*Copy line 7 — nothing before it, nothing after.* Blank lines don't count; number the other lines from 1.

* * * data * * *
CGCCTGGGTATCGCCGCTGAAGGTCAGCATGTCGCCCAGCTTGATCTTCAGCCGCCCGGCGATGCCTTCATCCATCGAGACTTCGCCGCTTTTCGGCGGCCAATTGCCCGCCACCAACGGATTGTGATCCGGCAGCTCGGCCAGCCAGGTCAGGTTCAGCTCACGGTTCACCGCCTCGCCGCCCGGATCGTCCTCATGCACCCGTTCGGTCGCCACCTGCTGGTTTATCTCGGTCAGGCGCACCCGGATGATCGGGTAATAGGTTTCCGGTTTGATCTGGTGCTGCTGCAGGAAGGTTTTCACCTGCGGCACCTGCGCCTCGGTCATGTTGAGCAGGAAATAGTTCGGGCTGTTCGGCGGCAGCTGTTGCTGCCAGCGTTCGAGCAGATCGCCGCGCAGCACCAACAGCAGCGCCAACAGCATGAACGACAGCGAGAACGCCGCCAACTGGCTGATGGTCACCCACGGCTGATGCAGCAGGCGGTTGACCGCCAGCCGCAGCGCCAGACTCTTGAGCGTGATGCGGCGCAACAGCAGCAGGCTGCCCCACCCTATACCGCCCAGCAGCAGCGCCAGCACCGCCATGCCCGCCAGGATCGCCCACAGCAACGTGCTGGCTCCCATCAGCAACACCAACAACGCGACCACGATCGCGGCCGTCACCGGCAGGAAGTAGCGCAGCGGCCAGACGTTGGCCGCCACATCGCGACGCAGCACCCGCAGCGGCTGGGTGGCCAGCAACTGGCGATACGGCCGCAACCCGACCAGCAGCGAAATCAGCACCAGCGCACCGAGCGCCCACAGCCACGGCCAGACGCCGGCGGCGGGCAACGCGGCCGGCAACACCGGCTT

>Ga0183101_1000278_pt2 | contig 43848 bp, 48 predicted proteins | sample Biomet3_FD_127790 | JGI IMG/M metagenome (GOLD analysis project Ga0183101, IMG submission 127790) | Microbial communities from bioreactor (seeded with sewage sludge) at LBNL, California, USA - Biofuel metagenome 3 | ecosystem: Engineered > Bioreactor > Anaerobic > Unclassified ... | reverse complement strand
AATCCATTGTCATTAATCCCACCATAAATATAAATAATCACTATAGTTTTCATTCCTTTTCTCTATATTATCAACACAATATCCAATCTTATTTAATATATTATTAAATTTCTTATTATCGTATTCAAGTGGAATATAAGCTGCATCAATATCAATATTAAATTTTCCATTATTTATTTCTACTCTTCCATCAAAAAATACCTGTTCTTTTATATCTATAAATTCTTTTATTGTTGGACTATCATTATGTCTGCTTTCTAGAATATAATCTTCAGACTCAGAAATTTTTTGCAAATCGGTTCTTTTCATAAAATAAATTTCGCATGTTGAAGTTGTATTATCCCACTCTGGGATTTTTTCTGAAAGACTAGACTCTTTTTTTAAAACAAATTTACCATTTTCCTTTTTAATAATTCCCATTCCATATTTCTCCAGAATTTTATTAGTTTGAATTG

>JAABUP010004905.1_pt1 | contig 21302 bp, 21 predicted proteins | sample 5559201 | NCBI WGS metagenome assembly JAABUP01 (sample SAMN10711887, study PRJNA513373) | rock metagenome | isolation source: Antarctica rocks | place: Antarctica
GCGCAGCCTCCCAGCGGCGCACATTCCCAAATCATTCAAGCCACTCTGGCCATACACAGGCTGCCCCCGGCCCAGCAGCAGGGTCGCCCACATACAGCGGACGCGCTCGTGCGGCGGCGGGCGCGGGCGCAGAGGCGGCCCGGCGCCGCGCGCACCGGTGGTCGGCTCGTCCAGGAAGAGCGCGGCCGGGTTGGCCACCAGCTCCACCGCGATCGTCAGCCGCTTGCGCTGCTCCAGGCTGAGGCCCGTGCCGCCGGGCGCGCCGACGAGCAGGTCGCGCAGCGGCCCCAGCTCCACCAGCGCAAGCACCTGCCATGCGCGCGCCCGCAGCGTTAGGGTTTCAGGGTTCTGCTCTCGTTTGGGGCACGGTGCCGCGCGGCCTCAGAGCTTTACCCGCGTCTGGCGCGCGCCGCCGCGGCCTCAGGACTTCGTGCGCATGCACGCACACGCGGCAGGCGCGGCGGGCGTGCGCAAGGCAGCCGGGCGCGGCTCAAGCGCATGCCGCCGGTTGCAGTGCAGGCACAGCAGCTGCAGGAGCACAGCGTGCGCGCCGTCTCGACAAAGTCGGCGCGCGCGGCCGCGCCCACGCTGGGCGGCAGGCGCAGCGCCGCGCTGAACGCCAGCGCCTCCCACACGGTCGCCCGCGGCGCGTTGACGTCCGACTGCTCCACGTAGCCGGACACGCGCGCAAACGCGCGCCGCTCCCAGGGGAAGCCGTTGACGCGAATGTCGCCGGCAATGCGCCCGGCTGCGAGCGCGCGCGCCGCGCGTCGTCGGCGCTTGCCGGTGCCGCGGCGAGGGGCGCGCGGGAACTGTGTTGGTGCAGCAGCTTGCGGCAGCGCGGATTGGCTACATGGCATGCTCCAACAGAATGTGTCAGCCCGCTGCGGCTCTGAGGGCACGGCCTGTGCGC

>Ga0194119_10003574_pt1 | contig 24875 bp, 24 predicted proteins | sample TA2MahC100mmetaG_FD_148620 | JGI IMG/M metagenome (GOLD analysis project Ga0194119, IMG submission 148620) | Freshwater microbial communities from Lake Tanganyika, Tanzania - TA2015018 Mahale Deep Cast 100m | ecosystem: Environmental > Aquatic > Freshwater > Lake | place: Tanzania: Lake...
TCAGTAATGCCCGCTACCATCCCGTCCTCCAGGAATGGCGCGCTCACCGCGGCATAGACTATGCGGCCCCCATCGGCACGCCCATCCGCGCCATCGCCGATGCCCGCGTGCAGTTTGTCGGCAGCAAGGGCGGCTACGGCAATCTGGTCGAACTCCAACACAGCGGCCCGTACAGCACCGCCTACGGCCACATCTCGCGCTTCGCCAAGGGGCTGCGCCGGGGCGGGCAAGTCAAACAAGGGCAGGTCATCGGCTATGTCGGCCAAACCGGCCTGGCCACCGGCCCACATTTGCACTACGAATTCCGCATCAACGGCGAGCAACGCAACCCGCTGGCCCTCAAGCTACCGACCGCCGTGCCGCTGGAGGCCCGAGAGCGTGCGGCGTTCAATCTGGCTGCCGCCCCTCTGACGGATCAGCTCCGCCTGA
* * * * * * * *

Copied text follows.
TCAGTAATGCCCGCTACCATCCCGTCCTCCAGGAATGGCGCGCTCACCGCGGCATAGACTATGCGGCCCCCATCGGCACGCCCATCCGCGCCATCGCCGATGCCCGCGTGCAGTTTGTCGGCAGCAAGGGCGGCTACGGCAATCTGGTCGAACTCCAACACAGCGGCCCGTACAGCACCGCCTACGGCCACATCTCGCGCTTCGCCAAGGGGCTGCGCCGGGGCGGGCAAGTCAAACAAGGGCAGGTCATCGGCTATGTCGGCCAAACCGGCCTGGCCACCGGCCCACATTTGCACTACGAATTCCGCATCAACGGCGAGCAACGCAACCCGCTGGCCCTCAAGCTACCGACCGCCGTGCCGCTGGAGGCCCGAGAGCGTGCGGCGTTCAATCTGGCTGCCGCCCCTCTGACGGATCAGCTCCGCCTGA